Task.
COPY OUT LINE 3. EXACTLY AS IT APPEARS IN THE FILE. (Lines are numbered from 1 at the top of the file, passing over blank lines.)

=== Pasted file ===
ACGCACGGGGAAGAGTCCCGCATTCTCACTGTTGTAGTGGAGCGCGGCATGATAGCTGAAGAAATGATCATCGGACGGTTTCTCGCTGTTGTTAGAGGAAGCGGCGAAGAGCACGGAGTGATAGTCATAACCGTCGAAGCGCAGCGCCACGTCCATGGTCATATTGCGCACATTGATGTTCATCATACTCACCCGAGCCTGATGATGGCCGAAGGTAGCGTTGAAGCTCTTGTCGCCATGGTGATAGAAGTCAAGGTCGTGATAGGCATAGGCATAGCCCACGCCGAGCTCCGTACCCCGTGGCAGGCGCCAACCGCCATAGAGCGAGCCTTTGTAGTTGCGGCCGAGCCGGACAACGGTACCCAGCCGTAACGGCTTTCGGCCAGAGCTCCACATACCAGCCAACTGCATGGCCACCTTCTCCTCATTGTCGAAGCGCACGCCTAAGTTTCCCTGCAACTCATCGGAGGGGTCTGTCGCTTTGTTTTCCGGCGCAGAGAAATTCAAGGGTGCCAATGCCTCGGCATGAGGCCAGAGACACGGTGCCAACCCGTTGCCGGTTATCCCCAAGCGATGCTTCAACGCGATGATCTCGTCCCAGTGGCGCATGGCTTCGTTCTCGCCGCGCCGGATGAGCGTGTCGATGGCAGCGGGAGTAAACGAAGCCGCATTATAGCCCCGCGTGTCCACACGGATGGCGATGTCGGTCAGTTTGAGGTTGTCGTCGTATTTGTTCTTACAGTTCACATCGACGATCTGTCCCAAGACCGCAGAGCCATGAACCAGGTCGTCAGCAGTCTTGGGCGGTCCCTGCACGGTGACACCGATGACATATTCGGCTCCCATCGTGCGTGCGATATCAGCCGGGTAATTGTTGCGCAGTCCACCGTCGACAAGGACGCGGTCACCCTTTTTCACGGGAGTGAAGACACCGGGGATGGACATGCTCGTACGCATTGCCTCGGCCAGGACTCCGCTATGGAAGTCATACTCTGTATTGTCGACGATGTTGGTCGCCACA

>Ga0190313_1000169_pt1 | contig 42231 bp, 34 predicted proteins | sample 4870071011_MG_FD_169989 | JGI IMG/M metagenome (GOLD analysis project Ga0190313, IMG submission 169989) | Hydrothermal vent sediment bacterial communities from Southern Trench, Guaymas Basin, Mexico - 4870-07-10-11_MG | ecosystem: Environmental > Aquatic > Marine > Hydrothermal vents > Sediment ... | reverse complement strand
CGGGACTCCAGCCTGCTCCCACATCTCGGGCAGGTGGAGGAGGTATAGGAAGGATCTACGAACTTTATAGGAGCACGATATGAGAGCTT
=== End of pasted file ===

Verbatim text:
CGGGACTCCAGCCTGCTCCCACATCTCGGGCAGGTGGAGGAGGTATAGGAAGGATCTACGAACTTTATAGGAGCACGATATGAGAGCTT